So, school is going well, life is not all about school although I do work hard to do the best I can and I think so far people are pleased with my efforts. I am also tutoring, right now I am only going to tutor two people, although I have about 8 people have asked me if I can tutor them! but they all want, obviously, to do it in the evening and I would like to a) have a life and b) I have other things to do in the evenings. Mondays will consist of this. School from 8:30 to 5 pm. I leave for school about 7:15ish to get to school by about 8 so I can set up the class before my 8:30 class. We have to clean up our rooms everyday so it takes a couple minutes to resettle everything everyday. Then, at 7 I have catalan lessons in Escaldes (near Andorra la Vella where I live). After Catalan ends at 8:30, twice a month I have language dinner where we take turns speaking in different languages. Tuesday I have class from 8:30-5 but I have a nice big afternoon break so I can do lesson-planning and blog-writing! :-) Then at 5, I have the school choir practice from 5 to 6. Then I head out immediately to get to St. Julia which is about 20 minutes from Andorra la Vella and 40 minutes from my school in order to tutor one particular kid. then it's soccer practice at 9 pm in the same town so I'll just leave the kids' place and walk to the stadium where my team, FC Lusitanos, plays. Wednesday morning I don't have morning classes! :-) woohoo! so it's a good day for getting things done at the apartment or in town. Thursday is like Tuesday but so far I have nothing in the evenings-this may change with a tutoring session but right now it's clear and I think it's likely to stay clear. Friday I only have one lonely class so the morning I can again get here early and try to get my next week's classes started. In the early evening I may end up having one tutoring session because there are two kids at once that really want to get tutored and I may end up just saying yes... even though it's Friday. The weekend so far is blissfully unbusy. I am still trying to track down church in a language that I understand but there's always mass in Catalan so that's all right.
I started playing soccer with these guys last week like I told you and it was all right but unfortunately on Friday I rolled my ankle pretty badly and am out for about 2 weeks. I was also told that I won't be able to play in any games until at least January because the season has started so they can't sign new players. BUT, I can practice and then if I do well, and I want, I can sign a contract in December. The prospect of all this is fun, all the players except a small handful of Spanish, are Portuguese so I am inundated with that language too, although with my loss of language and their different accent, I'm often missing large chunks of what is going on.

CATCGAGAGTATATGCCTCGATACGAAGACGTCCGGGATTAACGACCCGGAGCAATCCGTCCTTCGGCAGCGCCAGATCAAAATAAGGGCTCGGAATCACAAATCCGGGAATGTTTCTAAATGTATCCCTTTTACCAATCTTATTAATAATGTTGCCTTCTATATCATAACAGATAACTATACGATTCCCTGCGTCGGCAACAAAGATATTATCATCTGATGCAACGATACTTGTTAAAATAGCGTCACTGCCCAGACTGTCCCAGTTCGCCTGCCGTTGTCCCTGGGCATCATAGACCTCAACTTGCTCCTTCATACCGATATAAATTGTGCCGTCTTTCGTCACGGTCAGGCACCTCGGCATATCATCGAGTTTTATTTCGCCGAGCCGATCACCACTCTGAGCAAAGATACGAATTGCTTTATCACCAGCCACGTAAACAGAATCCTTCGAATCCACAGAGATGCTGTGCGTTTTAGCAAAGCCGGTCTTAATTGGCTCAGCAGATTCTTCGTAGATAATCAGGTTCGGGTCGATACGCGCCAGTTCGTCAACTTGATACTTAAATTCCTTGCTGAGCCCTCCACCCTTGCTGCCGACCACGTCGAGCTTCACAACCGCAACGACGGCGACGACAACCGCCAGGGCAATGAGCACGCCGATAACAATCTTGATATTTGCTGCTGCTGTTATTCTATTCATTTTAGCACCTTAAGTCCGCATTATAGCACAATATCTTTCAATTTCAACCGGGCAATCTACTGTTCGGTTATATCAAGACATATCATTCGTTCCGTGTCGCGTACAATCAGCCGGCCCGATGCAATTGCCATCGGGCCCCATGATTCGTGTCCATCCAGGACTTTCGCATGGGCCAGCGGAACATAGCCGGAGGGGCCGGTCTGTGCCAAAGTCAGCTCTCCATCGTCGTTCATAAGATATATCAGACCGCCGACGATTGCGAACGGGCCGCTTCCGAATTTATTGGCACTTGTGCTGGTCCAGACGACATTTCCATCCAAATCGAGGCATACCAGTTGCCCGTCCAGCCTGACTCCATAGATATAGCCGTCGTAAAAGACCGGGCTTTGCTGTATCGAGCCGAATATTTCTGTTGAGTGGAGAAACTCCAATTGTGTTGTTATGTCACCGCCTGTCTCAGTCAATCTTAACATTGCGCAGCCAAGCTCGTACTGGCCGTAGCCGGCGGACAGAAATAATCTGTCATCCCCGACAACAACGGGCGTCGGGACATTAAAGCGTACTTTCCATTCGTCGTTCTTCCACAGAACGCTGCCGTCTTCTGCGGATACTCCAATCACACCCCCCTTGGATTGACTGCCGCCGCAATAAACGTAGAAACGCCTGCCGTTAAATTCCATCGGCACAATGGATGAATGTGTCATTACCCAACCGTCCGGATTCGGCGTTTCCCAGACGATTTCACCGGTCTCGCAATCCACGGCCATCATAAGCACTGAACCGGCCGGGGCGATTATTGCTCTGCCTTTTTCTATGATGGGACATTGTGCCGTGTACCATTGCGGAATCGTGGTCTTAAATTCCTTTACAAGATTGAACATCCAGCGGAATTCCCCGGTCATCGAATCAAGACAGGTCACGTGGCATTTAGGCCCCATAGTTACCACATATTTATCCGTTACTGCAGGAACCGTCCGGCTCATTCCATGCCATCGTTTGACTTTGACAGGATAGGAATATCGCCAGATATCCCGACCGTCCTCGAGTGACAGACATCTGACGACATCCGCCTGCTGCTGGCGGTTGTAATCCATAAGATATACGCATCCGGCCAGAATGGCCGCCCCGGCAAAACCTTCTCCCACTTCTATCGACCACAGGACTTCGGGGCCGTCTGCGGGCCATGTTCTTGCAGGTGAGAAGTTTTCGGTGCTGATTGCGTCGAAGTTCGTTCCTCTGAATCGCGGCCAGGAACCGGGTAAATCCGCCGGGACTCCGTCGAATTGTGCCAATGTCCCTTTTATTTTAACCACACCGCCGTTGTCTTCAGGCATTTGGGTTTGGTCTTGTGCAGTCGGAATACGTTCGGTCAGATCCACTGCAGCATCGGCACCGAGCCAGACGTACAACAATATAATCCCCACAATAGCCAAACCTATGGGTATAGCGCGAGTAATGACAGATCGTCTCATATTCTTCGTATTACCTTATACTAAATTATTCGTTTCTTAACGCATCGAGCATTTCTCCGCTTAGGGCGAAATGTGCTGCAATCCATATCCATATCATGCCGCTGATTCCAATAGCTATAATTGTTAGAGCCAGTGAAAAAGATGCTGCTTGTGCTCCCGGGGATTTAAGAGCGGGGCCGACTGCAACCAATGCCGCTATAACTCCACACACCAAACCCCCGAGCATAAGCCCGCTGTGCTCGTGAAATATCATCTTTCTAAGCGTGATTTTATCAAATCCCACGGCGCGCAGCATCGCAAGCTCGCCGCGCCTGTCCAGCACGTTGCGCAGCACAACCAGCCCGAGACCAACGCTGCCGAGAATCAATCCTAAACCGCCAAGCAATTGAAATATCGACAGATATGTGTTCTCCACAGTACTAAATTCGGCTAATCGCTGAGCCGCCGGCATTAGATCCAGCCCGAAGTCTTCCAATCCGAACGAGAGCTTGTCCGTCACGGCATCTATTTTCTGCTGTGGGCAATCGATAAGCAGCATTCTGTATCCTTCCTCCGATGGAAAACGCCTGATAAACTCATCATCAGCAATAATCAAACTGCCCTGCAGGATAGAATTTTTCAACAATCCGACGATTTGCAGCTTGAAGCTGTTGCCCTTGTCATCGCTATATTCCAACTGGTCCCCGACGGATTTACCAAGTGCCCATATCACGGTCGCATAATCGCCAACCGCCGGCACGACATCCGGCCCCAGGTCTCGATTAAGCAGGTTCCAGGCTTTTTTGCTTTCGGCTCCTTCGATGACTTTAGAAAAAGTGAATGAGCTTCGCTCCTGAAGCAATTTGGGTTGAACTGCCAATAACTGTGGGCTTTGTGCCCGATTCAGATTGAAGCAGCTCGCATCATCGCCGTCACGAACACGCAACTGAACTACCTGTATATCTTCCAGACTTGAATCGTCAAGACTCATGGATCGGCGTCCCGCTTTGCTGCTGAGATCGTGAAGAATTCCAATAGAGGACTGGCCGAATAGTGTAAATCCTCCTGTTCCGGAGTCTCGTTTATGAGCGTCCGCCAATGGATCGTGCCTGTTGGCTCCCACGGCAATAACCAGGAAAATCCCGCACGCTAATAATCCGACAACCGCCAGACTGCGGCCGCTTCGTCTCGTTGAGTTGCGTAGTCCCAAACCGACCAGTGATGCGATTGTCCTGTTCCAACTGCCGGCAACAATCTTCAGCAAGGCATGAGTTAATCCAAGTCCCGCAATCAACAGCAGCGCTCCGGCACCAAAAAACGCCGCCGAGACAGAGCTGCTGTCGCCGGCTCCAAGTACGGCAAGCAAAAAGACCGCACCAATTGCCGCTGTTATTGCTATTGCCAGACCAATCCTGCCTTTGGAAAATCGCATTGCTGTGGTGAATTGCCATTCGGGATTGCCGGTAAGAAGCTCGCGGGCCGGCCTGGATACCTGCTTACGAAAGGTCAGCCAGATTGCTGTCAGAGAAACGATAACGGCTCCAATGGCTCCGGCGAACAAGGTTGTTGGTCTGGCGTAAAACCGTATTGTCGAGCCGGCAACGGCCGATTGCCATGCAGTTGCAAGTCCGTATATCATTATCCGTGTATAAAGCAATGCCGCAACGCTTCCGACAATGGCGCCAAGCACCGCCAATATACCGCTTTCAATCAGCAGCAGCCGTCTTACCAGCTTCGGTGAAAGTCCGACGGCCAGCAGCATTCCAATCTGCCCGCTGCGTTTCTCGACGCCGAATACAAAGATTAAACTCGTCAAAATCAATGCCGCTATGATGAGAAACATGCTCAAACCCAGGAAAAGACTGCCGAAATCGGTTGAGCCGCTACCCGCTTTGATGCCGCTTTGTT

This past weekend, I had wonderful honor and privelege of having Shelly Slemp visit me from Sudan which was truly awesome. Because of another trip she had to make she was only able to be here for 3 full days plus Thursday night but we made it count! :-) We went hiking, went to Caldea-which is a big spa here-, walked around all over, showed her my school, and she got to sleep in our new apartment the same night that we did! :-) Sunday we went to Barcelona and enjoyed some time in Parc Guell-truly a cool place if you ever get a chance to go, and then the Sagrada Familia which is an impressive place. Some say that they don't like the architecture or the church itself that much but I thought it was a very neat church. My friend and coteacher Thesar has an apartment which actually overlooks Sagrada Familia which is super tight. Anyway, he was in Barcelona this past weekend as well so he was very kind and drove me back that night at about 8:30 while Shelly stayed in a hostel we had found earlier. In short, she and I had a wonderful weekend with plenty of time to talk, catch up, and discuss all sorts of things-very fun! :-) Because I have not really had a chance to explore Andorra I knew very little but by the next time someone comes visit me (allison) I should have a slightly better handle on things! :-)
Okay, I should go, eat, and then maybe actually work. Tuesday afternoon is nice because Monday is by far and away my toughest day with my toughest kids so I can feel a lot more relaxed. I will put a couple photos up so you can see what things look like.